Ghost in the Shell (2017)

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“The filmmakers think little of the emotional and intellectual connection fans already have with this property, and have put all their chips on the aesthetic.” Vulture

“Ghost in the Shell struggles to dig below the surface of its thought-provoking concepts and bring real depth to its striking visuals.” Screen Rant

The simple fact of film is how could you possibly improve what is considered to be one of the greatest predecessor films? The groundbreaking 1995 original Ghost in the Shell, directed by Mamoru Oshii was to many viewers … a masterpiece. The influence of the anime sensation reached far outside its die-hard fanatics and instead made a mark on the prominence of Japanese film making in the West. The much talked about remake with Scarlett Johansson bombed at the Box Office Weekend, not to mention its current predicament standing face to face with a $60 million dollar loss.

The line between humans and machines is blurred. In a time when we expect jobs to disappear to machines in coming years, this idea doesn’t sound so absurd. Ghost in the Shell takes place in a future where cybernetic enhancement isn’t simply routine, but it is widely accepted. Humanity is enabled with technological abilities that far outweigh real life, allowing them to survive harrowing accidents or abolish alcohol poisoning with a silver liver. Major Mira, played by Scarlett Johansson, is rescued in the wake of a refugee attack that left her so gravely injured that only her brain survived. Government-funded Hanka Industries grasps the opportunity to give Mira’s brain a new life by inserting it into a completely artificial body – she’s the first of her kind. The perfect blend of mind and soul (Ghost), Major Mira is coupled with astounding advantages in agent work.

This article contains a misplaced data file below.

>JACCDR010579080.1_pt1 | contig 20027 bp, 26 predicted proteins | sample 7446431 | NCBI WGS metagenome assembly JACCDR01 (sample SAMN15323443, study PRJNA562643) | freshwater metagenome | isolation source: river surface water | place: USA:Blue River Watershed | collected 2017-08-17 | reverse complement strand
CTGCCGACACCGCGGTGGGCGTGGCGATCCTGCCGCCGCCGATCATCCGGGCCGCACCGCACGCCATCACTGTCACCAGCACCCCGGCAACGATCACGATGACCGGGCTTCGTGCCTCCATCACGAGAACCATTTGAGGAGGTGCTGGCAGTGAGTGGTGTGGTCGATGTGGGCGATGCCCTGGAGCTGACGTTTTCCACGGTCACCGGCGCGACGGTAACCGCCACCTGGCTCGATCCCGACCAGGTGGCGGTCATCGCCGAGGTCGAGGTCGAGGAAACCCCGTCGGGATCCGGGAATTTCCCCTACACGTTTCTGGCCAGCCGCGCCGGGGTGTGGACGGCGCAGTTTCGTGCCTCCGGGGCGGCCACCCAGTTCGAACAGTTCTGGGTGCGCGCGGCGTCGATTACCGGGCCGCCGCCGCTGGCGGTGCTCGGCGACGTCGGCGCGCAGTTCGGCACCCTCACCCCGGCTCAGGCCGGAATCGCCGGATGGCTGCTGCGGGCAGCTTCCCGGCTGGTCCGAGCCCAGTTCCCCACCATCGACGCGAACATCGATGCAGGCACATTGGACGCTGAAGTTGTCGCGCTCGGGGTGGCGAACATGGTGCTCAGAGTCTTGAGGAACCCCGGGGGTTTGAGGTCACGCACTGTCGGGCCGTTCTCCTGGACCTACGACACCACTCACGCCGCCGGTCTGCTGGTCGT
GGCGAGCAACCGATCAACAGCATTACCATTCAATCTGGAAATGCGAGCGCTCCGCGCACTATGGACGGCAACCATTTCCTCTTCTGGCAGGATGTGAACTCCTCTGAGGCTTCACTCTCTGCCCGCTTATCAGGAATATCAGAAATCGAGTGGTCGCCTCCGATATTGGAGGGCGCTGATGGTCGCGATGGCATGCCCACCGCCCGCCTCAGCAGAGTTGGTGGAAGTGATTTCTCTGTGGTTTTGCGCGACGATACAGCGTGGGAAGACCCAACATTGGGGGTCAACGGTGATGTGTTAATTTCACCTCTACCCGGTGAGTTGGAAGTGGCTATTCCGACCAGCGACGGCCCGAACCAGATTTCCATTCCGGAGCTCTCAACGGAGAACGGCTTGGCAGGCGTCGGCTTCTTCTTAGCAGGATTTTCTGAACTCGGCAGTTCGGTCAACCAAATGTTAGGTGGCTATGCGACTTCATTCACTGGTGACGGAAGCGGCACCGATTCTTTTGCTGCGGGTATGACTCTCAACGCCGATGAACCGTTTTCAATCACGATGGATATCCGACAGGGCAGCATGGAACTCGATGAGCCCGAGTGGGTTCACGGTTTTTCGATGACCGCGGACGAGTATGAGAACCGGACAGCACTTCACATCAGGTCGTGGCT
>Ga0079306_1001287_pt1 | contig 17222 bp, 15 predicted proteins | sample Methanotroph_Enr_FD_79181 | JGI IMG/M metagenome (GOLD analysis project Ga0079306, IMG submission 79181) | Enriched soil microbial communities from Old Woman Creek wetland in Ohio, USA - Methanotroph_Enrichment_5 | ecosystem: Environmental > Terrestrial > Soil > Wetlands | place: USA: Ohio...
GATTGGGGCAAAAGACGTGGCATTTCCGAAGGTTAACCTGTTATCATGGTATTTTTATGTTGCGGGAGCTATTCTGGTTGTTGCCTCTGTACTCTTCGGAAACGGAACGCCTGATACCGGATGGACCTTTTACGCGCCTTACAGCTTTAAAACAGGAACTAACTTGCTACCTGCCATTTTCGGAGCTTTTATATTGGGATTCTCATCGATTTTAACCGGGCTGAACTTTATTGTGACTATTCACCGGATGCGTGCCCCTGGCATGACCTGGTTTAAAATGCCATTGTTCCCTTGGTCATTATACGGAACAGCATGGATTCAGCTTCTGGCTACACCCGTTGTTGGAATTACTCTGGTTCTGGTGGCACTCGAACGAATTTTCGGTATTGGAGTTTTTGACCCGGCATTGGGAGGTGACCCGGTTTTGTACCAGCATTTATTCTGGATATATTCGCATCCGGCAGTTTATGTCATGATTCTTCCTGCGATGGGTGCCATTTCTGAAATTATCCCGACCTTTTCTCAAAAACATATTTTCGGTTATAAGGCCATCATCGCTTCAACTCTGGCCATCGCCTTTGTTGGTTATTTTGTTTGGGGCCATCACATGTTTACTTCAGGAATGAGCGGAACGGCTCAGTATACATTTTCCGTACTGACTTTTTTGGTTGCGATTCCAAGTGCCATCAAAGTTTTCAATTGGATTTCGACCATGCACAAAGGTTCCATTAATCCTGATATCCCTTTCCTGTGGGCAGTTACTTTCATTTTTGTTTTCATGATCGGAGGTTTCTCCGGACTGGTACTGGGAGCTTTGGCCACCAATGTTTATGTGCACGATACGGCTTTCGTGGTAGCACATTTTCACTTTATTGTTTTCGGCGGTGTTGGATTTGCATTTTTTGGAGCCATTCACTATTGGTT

The cerebral element and extraordinary pacing of the original anime scared off the non-Japanese audience in its release. Yet, the film’s worldwide cult success developed later with the video release and gradual word of mouth. This cannot be the same result with the live-action Hollywood Remake, so director Rupert Sanders has evidently dialed down the introspection, dialed up the action and tweaked the plot to resonate with an ‘orphan come hero’ plot us Westerns eat up like a juicy burger. But yet, he could not help but grapple with the knotty philosophical questions couped up in cyber-implants and human souls, because at the end of the day that’s kind of the big idea behind the film.

It is clear to any viewer, that the predominant selling point of the film is its absolutely breathtaking visual impact, that draws you away from the comfort of the theatre to a world of holographic advertisements the size of skyscrapers, robot fashioned geisha’s and mechanical body parts. Peel back the neon and artifice and underneath is a concrete jungle of cyborg shops and street dealers peddling implants – its thrillingly sensational. But here most importantly, Sanders pays a generous tribute to the original anime, drawing out the themes and ideas that grew so beloved by viewers. Particularly well, Ghost in the Shell marries the original impressive physicality of the leading lady with the emotional vulnerability and real life determination of Scarlett Johansson. Johansson has proven to be a mesmerising actress time and time again, bringing intelligence and fearlessness to every aspect of her work, and this time she sells the philosophy of the film with the depth of the human identity.

Of course the visual beauty of Ghost in the Shell is parallel to a weaker narrative than its overwhelmingly successful predecessor, but it carries an authenticity and thought provoking nature that differentiates this film from the rest.

★★★☆☆

Imdb – 6.9/10  Rotten Tomatoes – 46%

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The Arrival (2016)